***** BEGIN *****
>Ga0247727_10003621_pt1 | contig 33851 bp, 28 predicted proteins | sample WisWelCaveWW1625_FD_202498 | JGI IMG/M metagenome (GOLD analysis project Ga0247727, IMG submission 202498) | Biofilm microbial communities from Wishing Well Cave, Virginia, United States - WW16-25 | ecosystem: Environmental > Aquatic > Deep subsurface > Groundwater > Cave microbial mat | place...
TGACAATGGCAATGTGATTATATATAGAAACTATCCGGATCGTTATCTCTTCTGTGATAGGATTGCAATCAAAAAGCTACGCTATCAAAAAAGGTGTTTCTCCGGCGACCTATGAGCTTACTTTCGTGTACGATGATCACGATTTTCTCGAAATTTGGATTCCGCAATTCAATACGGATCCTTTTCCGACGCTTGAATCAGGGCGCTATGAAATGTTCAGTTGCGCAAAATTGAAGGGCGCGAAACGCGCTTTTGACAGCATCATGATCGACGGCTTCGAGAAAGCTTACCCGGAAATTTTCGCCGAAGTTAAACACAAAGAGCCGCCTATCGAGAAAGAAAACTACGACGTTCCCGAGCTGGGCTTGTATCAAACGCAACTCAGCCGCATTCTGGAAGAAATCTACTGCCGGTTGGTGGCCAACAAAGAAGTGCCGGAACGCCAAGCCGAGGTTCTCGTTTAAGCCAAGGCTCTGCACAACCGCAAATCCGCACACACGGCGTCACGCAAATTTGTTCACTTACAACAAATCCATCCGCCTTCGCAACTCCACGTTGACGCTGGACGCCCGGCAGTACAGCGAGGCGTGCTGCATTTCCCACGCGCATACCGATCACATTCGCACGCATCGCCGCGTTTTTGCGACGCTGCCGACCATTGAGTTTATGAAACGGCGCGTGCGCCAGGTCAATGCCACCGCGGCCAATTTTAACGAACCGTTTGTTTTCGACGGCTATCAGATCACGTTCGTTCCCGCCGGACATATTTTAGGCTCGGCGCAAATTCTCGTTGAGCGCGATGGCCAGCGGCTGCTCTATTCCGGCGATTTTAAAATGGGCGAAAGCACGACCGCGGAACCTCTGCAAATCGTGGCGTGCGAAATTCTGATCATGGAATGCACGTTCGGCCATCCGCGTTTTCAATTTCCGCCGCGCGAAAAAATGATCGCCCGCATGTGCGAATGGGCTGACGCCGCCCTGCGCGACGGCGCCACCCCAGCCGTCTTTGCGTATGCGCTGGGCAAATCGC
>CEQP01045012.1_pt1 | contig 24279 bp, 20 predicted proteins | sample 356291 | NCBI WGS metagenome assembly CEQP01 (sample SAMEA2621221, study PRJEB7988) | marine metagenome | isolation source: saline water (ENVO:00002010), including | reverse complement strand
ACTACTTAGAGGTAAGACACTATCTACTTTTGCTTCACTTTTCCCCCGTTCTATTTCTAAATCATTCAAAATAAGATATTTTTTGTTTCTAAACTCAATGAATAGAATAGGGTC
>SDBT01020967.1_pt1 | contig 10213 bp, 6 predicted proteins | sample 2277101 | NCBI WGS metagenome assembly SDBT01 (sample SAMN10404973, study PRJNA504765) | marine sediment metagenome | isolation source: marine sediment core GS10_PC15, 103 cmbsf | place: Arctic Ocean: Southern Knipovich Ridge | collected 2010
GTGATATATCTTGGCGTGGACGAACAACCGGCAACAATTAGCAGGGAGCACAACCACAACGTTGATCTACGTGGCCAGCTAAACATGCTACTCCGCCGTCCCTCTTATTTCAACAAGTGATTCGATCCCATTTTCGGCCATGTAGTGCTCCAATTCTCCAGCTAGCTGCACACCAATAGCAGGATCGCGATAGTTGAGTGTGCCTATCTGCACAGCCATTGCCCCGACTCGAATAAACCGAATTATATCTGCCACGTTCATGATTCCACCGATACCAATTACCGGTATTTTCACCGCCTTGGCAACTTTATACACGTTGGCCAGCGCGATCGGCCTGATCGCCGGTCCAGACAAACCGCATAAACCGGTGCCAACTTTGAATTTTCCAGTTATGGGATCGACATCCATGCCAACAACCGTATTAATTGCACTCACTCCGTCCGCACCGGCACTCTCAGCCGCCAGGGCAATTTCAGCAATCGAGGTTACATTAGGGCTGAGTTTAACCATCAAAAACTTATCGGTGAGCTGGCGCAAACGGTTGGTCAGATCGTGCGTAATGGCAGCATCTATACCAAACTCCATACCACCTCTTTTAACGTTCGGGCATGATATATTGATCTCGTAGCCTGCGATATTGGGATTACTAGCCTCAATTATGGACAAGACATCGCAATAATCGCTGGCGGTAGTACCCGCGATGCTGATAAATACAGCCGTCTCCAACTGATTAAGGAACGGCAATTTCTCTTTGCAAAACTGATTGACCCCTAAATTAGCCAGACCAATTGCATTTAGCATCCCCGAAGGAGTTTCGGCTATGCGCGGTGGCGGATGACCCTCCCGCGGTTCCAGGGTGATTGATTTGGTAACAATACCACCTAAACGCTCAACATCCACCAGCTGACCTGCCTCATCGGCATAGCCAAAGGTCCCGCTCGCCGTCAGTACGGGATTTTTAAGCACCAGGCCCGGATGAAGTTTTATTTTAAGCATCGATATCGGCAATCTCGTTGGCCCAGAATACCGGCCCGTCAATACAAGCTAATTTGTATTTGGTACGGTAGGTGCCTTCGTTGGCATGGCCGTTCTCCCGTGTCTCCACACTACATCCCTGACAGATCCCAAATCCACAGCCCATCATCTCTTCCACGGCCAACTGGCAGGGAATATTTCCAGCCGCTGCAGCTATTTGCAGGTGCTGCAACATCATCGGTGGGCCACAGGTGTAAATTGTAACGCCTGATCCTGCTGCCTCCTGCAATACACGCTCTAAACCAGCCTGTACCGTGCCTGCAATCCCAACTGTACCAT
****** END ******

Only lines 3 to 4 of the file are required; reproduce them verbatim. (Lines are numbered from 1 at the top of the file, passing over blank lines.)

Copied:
>CEQP01045012.1_pt1 | contig 24279 bp, 20 predicted proteins | sample 356291 | NCBI WGS metagenome assembly CEQP01 (sample SAMEA2621221, study PRJEB7988) | marine metagenome | isolation source: saline water (ENVO:00002010), including | reverse complement strand
ACTACTTAGAGGTAAGACACTATCTACTTTTGCTTCACTTTTCCCCCGTTCTATTTCTAAATCATTCAAAATAAGATATTTTTTGTTTCTAAACTCAATGAATAGAATAGGGTC